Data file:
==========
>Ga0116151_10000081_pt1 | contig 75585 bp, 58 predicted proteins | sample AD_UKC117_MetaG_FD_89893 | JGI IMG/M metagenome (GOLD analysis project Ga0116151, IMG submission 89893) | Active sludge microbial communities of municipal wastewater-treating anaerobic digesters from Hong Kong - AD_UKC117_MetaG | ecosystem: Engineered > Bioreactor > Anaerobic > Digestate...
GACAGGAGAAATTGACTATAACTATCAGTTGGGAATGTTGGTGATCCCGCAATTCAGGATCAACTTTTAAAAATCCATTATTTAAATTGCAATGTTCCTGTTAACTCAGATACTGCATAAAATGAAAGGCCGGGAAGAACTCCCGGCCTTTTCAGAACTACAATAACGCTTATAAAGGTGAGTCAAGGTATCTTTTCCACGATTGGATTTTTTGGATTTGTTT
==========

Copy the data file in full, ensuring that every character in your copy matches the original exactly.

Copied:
>Ga0116151_10000081_pt1 | contig 75585 bp, 58 predicted proteins | sample AD_UKC117_MetaG_FD_89893 | JGI IMG/M metagenome (GOLD analysis project Ga0116151, IMG submission 89893) | Active sludge microbial communities of municipal wastewater-treating anaerobic digesters from Hong Kong - AD_UKC117_MetaG | ecosystem: Engineered > Bioreactor > Anaerobic > Digestate...
GACAGGAGAAATTGACTATAACTATCAGTTGGGAATGTTGGTGATCCCGCAATTCAGGATCAACTTTTAAAAATCCATTATTTAAATTGCAATGTTCCTGTTAACTCAGATACTGCATAAAATGAAAGGCCGGGAAGAACTCCCGGCCTTTTCAGAACTACAATAACGCTTATAAAGGTGAGTCAAGGTATCTTTTCCACGATTGGATTTTTTGGATTTGTTT